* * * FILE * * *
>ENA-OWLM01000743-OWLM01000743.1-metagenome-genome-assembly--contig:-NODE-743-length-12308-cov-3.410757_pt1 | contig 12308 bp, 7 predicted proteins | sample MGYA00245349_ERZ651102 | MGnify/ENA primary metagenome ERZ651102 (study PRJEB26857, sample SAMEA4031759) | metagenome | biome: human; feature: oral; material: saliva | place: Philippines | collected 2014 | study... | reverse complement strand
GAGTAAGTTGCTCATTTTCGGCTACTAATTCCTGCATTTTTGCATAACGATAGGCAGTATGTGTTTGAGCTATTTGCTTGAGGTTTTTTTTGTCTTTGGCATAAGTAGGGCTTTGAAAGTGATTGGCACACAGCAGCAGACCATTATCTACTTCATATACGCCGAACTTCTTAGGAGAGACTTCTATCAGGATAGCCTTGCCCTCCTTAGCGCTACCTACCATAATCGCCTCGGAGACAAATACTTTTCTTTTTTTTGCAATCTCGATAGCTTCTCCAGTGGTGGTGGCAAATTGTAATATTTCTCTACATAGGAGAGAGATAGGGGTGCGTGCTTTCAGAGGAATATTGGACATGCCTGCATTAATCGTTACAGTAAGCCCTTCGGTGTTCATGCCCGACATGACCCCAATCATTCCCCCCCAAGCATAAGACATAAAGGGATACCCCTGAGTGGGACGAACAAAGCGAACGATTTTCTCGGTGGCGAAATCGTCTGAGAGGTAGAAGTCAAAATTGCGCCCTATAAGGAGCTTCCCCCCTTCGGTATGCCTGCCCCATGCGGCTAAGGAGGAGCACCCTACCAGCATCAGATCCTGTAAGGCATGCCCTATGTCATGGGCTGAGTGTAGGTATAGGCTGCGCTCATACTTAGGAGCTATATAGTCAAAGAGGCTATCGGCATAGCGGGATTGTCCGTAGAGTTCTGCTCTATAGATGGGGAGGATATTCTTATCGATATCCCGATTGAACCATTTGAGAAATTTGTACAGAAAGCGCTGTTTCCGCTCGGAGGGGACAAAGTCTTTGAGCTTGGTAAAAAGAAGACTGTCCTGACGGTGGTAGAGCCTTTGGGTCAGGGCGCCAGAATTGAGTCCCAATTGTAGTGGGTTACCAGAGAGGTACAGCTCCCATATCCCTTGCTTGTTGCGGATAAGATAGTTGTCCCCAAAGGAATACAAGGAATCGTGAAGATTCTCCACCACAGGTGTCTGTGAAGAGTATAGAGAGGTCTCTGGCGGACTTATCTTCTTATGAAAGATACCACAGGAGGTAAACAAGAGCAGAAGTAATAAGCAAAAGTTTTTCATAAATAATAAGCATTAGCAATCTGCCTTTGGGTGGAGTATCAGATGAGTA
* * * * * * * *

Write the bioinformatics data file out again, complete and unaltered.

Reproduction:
>ENA-OWLM01000743-OWLM01000743.1-metagenome-genome-assembly--contig:-NODE-743-length-12308-cov-3.410757_pt1 | contig 12308 bp, 7 predicted proteins | sample MGYA00245349_ERZ651102 | MGnify/ENA primary metagenome ERZ651102 (study PRJEB26857, sample SAMEA4031759) | metagenome | biome: human; feature: oral; material: saliva | place: Philippines | collected 2014 | study... | reverse complement strand
GAGTAAGTTGCTCATTTTCGGCTACTAATTCCTGCATTTTTGCATAACGATAGGCAGTATGTGTTTGAGCTATTTGCTTGAGGTTTTTTTTGTCTTTGGCATAAGTAGGGCTTTGAAAGTGATTGGCACACAGCAGCAGACCATTATCTACTTCATATACGCCGAACTTCTTAGGAGAGACTTCTATCAGGATAGCCTTGCCCTCCTTAGCGCTACCTACCATAATCGCCTCGGAGACAAATACTTTTCTTTTTTTTGCAATCTCGATAGCTTCTCCAGTGGTGGTGGCAAATTGTAATATTTCTCTACATAGGAGAGAGATAGGGGTGCGTGCTTTCAGAGGAATATTGGACATGCCTGCATTAATCGTTACAGTAAGCCCTTCGGTGTTCATGCCCGACATGACCCCAATCATTCCCCCCCAAGCATAAGACATAAAGGGATACCCCTGAGTGGGACGAACAAAGCGAACGATTTTCTCGGTGGCGAAATCGTCTGAGAGGTAGAAGTCAAAATTGCGCCCTATAAGGAGCTTCCCCCCTTCGGTATGCCTGCCCCATGCGGCTAAGGAGGAGCACCCTACCAGCATCAGATCCTGTAAGGCATGCCCTATGTCATGGGCTGAGTGTAGGTATAGGCTGCGCTCATACTTAGGAGCTATATAGTCAAAGAGGCTATCGGCATAGCGGGATTGTCCGTAGAGTTCTGCTCTATAGATGGGGAGGATATTCTTATCGATATCCCGATTGAACCATTTGAGAAATTTGTACAGAAAGCGCTGTTTCCGCTCGGAGGGGACAAAGTCTTTGAGCTTGGTAAAAAGAAGACTGTCCTGACGGTGGTAGAGCCTTTGGGTCAGGGCGCCAGAATTGAGTCCCAATTGTAGTGGGTTACCAGAGAGGTACAGCTCCCATATCCCTTGCTTGTTGCGGATAAGATAGTTGTCCCCAAAGGAATACAAGGAATCGTGAAGATTCTCCACCACAGGTGTCTGTGAAGAGTATAGAGAGGTCTCTGGCGGACTTATCTTCTTATGAAAGATACCACAGGAGGTAAACAAGAGCAGAAGTAATAAGCAAAAGTTTTTCATAAATAATAAGCATTAGCAATCTGCCTTTGGGTGGAGTATCAGATGAGTA